This 6th edition is a modest update to the 1979 5th edition, which was itself a modest update to the 1960 4th edition, so we're essentially dealing with a new publication of a 50-year old book. It's still a wonderful book, and well worth buying if you don't already have a copy. It even has an index now!
The book has been completely re-typeset for this edition, giving it a more attractive look, with more white space and with more of the formulas displayed. But the typesetting introduced an alarming number of typographical errors: I counted 23 typos in this first printing, some serious, and I wasn't even looking very hard.
The body of each chapter is essentially unchanged, except for the correction of some typos in the 5th edition and some footnotes pointing out now-inaccurate statements or obsolete terminology. The chapter endnotes have been expanded, updating progress since the last edition. There is a completely new chapter (by Joseph Silverman) on Elliptic Curves. Although this is well done, it has a very different character from the rest of the book: it is a survey, proving some results but quoting many. The rest of the book is narrowly focused: If it quotes a result, it proves it (with few exceptions).
Hardy & Wright is a good example of Mark Twain's definition of a classic: A book which people praise and don't read. It's worthwhile to summarize some of the more unusual items included: construction of the regular 17-gon, proof of the transcendence of π and e, the Lucas-Lehmer test for primality of Mersenne numbers, Bertrand's postulate (actually a theorem: between every number and its double is a prime), and a complete elementary proof of the Prime Number Theorem. The discussion of orders of magnitude of arithmetical functions is very thorough, covering average, normal, minimal, and maximal orders of most common arithmetic functions (another good book for that subject, that goes into even more depth, is Gerald Tenenbaum's An Introduction to Analytic and Probabilistic Number Theory). The exposition is very clear, and the proofs have just the right amount of detail: concise, but not too concise to follow. The chapters on continued fractions and on algebraic numbers, two notoriously confusing subjects, are especially clear.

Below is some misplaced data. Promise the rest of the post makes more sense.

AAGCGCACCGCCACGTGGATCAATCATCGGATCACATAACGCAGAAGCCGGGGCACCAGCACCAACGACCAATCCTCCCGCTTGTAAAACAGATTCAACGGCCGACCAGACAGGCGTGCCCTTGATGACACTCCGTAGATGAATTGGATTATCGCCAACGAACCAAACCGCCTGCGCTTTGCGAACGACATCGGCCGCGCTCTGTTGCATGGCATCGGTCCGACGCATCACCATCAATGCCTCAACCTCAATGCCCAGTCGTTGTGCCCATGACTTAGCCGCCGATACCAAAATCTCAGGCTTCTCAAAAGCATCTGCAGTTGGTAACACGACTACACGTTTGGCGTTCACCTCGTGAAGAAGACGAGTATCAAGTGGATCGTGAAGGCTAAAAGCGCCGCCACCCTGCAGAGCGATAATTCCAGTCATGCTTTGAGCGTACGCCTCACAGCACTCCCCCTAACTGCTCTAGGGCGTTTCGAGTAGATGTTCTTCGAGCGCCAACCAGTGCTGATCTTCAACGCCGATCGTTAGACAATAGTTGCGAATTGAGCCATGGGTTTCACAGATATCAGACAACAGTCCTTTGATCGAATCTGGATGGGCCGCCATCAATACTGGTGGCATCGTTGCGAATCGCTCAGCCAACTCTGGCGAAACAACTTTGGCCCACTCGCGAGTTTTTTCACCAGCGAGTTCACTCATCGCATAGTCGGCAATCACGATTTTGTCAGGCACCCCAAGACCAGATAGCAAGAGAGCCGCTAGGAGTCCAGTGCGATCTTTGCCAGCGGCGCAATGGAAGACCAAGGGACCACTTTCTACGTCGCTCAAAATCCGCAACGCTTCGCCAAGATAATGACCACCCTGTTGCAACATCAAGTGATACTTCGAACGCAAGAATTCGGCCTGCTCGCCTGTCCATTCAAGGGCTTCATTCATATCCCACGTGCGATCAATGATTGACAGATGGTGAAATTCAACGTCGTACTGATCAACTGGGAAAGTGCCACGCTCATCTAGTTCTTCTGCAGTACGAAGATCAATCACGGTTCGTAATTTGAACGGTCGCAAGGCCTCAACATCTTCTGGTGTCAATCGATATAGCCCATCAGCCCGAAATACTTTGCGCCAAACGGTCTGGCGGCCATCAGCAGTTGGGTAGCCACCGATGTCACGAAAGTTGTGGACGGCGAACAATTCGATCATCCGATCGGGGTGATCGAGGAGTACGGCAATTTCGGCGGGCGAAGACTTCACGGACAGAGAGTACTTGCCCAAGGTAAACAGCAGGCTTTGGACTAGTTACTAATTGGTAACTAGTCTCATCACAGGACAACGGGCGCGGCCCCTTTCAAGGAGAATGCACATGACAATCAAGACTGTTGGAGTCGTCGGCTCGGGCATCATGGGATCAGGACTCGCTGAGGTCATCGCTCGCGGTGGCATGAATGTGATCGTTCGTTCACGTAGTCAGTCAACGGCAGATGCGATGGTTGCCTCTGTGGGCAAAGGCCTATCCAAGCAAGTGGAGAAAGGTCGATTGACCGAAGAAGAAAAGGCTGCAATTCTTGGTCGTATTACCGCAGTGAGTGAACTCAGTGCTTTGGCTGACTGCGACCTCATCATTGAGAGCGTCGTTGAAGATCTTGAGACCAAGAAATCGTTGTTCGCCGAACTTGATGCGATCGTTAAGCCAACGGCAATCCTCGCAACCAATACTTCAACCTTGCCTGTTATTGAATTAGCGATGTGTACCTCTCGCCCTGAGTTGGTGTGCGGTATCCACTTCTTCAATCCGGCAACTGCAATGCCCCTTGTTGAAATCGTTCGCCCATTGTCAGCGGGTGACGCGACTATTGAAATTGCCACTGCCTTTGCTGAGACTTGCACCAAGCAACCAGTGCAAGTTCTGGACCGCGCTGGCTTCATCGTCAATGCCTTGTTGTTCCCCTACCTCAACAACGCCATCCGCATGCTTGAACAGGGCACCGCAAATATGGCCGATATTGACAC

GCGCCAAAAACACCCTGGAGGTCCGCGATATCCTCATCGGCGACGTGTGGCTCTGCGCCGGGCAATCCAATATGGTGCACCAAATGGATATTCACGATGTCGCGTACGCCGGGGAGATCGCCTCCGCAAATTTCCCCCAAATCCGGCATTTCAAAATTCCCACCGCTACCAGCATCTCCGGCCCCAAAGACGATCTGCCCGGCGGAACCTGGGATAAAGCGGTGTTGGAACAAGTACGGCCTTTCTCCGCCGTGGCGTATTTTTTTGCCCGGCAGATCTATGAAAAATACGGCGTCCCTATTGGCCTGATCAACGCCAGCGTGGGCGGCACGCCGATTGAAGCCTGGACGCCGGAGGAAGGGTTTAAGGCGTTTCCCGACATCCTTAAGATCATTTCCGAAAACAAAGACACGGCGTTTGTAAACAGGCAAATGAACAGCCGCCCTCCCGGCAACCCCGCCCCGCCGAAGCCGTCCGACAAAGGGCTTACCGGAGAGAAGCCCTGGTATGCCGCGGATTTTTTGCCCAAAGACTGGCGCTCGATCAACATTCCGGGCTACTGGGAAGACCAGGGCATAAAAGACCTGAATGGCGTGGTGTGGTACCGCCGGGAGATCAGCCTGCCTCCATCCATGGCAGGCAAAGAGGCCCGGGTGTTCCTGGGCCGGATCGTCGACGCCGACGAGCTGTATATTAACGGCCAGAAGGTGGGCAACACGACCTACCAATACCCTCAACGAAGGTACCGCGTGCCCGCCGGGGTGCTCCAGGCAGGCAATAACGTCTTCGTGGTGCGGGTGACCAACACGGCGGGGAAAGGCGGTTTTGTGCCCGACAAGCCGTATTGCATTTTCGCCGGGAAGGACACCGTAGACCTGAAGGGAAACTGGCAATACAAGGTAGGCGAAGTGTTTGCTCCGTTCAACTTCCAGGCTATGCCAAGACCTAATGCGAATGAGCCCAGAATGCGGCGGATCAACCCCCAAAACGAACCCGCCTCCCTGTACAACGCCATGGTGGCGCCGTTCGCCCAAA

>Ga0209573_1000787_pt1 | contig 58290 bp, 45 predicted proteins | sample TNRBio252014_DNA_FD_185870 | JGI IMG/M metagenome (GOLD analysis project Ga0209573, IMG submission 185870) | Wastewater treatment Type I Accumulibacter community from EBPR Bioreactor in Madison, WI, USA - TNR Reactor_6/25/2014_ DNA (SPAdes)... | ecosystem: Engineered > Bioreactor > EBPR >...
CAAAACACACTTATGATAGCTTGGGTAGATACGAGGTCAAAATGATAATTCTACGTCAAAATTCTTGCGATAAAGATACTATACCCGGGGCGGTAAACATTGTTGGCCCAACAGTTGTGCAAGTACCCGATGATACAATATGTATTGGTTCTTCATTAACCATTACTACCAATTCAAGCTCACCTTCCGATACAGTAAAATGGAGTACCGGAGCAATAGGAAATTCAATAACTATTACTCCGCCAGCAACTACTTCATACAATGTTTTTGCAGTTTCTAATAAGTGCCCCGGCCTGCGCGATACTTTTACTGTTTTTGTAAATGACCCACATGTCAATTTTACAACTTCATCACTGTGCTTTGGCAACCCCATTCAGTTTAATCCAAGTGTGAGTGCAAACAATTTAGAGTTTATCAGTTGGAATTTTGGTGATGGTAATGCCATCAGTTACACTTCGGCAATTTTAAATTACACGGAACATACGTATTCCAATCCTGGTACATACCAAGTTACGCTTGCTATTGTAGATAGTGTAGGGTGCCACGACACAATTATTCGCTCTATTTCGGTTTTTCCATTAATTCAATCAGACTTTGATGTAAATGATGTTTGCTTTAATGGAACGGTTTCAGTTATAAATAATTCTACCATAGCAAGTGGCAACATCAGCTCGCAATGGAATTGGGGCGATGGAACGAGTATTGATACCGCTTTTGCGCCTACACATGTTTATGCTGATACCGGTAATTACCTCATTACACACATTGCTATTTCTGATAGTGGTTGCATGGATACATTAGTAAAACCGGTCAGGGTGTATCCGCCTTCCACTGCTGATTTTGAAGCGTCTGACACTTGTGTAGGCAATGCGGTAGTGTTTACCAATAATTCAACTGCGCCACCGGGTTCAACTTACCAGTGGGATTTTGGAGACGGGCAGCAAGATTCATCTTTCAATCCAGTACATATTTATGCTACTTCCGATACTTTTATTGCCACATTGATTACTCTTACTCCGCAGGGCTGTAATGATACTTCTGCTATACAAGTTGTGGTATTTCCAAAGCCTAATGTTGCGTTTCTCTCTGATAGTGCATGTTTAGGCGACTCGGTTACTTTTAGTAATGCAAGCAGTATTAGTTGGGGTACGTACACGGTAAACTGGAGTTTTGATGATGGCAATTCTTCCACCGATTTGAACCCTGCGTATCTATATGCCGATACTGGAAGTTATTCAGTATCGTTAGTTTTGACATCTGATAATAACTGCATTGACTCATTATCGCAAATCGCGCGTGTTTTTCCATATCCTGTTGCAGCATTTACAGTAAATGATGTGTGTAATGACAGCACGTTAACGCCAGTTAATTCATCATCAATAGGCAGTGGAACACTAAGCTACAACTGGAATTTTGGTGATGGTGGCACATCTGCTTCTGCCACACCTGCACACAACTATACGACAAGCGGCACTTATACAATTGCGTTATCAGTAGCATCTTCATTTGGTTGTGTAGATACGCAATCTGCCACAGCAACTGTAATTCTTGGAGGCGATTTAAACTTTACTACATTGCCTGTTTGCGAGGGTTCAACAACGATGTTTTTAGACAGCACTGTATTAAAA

It's also worth comparing Hardy & Wright (here abbreviated HW) against another heavyweight in the introductory number theory textbook arena: Niven, Zuckerman, and Montgomery's An Introduction to the Theory of Numbers (abbreviated here as NZM). This book is itself 18 years old (the 5th edition was in 1991) but in many ways it is much more modern than Hardy & Wright. The most conspicuous difference is that HW has no exercises; it is that peculiar thing, an introductory textbook aimed at mathematicians. NZM is packed densely with exercises and is clearly aimed at undergraduates. HW is deep rather than broad; it ignores many topics of elementary number theory, but goes into great detail on the ones it tackles. NZM has coverage of some newer topics not covered in HW, for example Schnirelmann density, factorization methods, and public key cryptography. NZM also covers some older topics omitted from HW, such as quadratic forms and looking at some number theory theorems as special cases of abstract algebra theorems.
Bottom line: If you like number theory, you should own (and read) of Hardy & Wright, but if you already have a copy, you probably don't need to buy this edition.
Allen Stenger is a math hobbyist, library propagandist, and retired computer programmer. He volunteers in his spare time at MathNerds.com, a math help site that fosters inquiry learning. His mathematical interests are number theory and classical analysis.